Archive for January, 2011

bare attention

January 12, 2011


“Green Bamboo” by Ren Adams

http://www.etsy.com/shop/plasticpumpkin

My previous post, Content with this moment, following the natural flow, quoted Chuang-tzu as saying, “Be content with the moment…” and mentioned discontentment/suffering as the central problem that the Buddha also addressed.  But this idea of being content with the moment does not imply that one should try to artificially force oneself to be happy at every moment, even if something sad or upsetting is happening.  Being “content,” in this context, does not necessarily mean being “happy,” but rather implies being aware, being open and receptive, taking what comes in the moment, including one’s own feelings—whatever they are—but not rejecting, judging, or clinging to what is happening in the moment.  The Tao Te Ching seems to describe this state-of-mind that involves awareness, openness, acceptance, but nonattachment to what is happening in the moment.

“Things arise and she lets them come;
things disappear and she lets them go…”

Tao Te Ching, Chapter 2, Stephen Mitchell translation

A related concept in Buddhism is “bare attention,” which was mentioned in a quote of Phil Jackson in my previous post following.  I’m really intrigued by this idea of bare attention.  It seems like a state-of-mind that is extremely valuable, though not easy to attain without lots of practice.  Bare attention can be cultivated through meditation, and can be extended beyond meditation to periods of one’s daily activities, including interactions with others, as Phil Jackson describes in the passage I quoted in following.  In his book Thoughts Without a Thinker, Mark Epstein does a wonderful job of describing bare attention in detail.  Because I can’t really do this justice by paraphrasing, I included multiple quoted excerpts from the book–below:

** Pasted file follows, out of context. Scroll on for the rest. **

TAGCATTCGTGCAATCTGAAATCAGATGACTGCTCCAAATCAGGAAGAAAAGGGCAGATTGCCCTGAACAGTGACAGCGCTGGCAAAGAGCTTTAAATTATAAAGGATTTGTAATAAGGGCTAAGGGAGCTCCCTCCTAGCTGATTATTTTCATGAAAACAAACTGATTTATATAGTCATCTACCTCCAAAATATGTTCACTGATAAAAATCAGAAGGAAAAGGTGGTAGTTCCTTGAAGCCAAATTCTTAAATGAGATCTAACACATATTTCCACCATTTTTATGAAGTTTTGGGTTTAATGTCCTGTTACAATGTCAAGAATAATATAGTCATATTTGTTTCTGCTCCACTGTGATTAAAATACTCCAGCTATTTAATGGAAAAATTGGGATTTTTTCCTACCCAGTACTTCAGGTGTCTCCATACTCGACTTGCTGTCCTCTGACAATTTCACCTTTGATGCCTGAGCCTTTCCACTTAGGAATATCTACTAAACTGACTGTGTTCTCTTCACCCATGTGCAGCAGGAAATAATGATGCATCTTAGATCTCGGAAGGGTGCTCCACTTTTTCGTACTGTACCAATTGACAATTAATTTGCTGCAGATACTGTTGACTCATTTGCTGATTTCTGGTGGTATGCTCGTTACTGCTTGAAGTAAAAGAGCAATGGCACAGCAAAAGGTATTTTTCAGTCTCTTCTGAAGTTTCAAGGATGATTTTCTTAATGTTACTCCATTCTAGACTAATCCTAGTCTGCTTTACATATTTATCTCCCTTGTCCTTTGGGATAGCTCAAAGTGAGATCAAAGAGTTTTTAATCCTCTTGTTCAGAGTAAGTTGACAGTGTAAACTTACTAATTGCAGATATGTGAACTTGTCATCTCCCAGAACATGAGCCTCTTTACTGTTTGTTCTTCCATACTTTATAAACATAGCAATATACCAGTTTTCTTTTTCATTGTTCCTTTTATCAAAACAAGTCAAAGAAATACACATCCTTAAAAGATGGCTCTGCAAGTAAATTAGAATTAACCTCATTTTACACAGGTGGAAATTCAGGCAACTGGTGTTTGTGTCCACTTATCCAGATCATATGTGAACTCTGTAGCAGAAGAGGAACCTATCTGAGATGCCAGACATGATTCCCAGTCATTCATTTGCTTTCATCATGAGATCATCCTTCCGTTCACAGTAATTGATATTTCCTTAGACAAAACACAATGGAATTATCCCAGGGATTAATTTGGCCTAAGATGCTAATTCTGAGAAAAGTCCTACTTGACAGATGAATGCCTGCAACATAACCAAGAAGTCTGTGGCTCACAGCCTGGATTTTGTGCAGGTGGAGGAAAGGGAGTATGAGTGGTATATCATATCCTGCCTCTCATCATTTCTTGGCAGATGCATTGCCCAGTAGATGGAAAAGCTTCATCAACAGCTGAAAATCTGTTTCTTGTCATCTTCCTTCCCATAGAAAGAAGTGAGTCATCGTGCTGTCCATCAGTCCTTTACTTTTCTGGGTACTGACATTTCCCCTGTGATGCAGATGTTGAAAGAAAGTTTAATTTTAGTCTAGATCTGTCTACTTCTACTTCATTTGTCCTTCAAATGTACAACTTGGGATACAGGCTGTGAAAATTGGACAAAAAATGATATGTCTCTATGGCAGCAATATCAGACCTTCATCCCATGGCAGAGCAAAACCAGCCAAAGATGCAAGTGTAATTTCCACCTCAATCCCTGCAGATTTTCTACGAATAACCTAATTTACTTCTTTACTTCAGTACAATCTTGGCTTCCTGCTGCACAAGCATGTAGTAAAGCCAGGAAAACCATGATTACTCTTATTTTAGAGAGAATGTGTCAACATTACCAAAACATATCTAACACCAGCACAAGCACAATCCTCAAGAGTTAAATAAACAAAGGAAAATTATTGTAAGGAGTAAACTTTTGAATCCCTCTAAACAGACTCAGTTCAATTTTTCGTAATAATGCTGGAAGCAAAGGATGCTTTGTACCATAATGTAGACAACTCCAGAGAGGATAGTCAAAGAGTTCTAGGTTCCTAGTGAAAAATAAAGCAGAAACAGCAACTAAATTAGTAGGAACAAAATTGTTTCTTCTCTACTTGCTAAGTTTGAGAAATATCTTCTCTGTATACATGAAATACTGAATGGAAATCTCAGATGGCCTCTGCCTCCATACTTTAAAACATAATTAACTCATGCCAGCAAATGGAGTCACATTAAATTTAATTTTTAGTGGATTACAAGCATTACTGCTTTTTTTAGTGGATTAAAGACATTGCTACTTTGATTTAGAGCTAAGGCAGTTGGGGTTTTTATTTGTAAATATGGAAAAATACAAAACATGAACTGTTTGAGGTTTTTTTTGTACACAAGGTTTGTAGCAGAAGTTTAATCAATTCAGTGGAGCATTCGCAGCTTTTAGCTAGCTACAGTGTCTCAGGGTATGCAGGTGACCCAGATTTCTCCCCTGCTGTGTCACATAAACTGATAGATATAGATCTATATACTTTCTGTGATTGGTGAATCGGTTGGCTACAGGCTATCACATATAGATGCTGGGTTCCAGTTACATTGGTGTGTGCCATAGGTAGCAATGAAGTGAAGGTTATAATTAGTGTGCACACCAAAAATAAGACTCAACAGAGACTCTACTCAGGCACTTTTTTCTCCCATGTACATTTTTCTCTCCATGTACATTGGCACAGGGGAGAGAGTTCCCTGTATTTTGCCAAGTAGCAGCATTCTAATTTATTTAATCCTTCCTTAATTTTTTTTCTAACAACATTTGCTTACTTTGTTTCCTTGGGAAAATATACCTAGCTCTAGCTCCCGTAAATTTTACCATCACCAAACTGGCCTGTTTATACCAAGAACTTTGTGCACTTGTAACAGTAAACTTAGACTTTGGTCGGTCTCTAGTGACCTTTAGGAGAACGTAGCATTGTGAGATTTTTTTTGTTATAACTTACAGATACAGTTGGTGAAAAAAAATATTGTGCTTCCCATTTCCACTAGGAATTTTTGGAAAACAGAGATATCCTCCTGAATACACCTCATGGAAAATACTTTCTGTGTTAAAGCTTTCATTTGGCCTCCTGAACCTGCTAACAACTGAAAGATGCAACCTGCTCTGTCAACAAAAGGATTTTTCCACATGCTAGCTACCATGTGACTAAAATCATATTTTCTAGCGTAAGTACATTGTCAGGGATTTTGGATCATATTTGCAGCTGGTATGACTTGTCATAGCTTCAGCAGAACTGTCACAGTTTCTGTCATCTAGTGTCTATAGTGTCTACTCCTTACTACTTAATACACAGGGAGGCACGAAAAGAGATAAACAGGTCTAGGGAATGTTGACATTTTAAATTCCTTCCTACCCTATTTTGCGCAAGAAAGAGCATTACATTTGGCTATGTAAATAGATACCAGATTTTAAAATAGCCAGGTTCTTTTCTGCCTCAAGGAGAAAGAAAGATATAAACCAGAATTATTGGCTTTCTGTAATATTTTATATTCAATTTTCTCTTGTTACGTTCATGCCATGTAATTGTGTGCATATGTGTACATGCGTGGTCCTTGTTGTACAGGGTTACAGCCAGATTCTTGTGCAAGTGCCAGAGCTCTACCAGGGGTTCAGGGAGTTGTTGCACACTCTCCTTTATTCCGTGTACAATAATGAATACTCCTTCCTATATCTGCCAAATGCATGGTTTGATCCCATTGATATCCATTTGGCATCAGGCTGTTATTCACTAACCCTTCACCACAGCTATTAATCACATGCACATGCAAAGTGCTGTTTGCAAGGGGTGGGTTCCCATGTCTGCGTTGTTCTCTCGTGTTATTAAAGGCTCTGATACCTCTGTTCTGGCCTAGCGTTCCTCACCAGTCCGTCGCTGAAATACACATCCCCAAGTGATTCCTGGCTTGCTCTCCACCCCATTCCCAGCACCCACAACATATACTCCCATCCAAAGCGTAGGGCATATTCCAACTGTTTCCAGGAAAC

“Defined as ‘the clear and single-minded awareness of what actually happens to us and in us at the successive moments of perception,’ bare attention takes this unexamined mind and opens it up, not by trying to change anything but by observing the mind, emotions, and body the way they are.  It is the fundamental tenet of Buddhist psychology that this kind of attention is, in itself, healing:  that by the constant application of this attentional strategy, all of the Buddha’s insights can be realized for oneself…Common to all schools of thought, …the unifying theme of the Buddhist approach is this remarkable imperative:  ‘Pay precise attention, moment by moment, to exactly what you are experiencing, right now, separating out our reactions from the raw sensory events.’  This is what is meant by bare attention….

“As noted before, bare attention is impartial, nonjudgmental, and open.  It is also deeply interested, like a child with a new toy.  The key phrase from Buddhist literature is that it requires ‘not clinging and not condemning’…

“Neither intense emotion nor intense stimulation need disrupt [bare attention], because its mirrorlike clarity can reflect whatever enters its field…”

— from Thoughts Without a Thinker:  Psychotherapy from a Buddhist Perspective, by Mark Epstein, Basic Books, 1995, excerpts from pp. 110-127

I’ve been trying, with variable levels of success, to use bare attention when listening to and talking with other people, especially people who are important to me.  It is not easy at all, and I feel that I’m just at the beginning of my efforts, but it seems to me that this attitude of listening with an open state of mind, noticing your own reactions but not getting too caught up in them, can allow you to really hear and connect with another person much better, as I alluded to in my previous posts listening, child and parent, student and teacher, listening and understanding in Tai Chi Chuan, and following.  This seems to me to be something worth practicing consistently, over a lifetime.

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